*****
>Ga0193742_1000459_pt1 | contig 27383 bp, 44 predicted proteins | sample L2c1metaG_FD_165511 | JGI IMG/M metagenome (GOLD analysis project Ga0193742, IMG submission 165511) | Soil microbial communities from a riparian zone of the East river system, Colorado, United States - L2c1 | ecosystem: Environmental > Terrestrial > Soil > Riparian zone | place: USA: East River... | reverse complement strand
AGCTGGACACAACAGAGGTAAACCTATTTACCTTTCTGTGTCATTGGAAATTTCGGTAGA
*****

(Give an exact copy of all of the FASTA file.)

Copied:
>Ga0193742_1000459_pt1 | contig 27383 bp, 44 predicted proteins | sample L2c1metaG_FD_165511 | JGI IMG/M metagenome (GOLD analysis project Ga0193742, IMG submission 165511) | Soil microbial communities from a riparian zone of the East river system, Colorado, United States - L2c1 | ecosystem: Environmental > Terrestrial > Soil > Riparian zone | place: USA: East River... | reverse complement strand
AGCTGGACACAACAGAGGTAAACCTATTTACCTTTCTGTGTCATTGGAAATTTCGGTAGA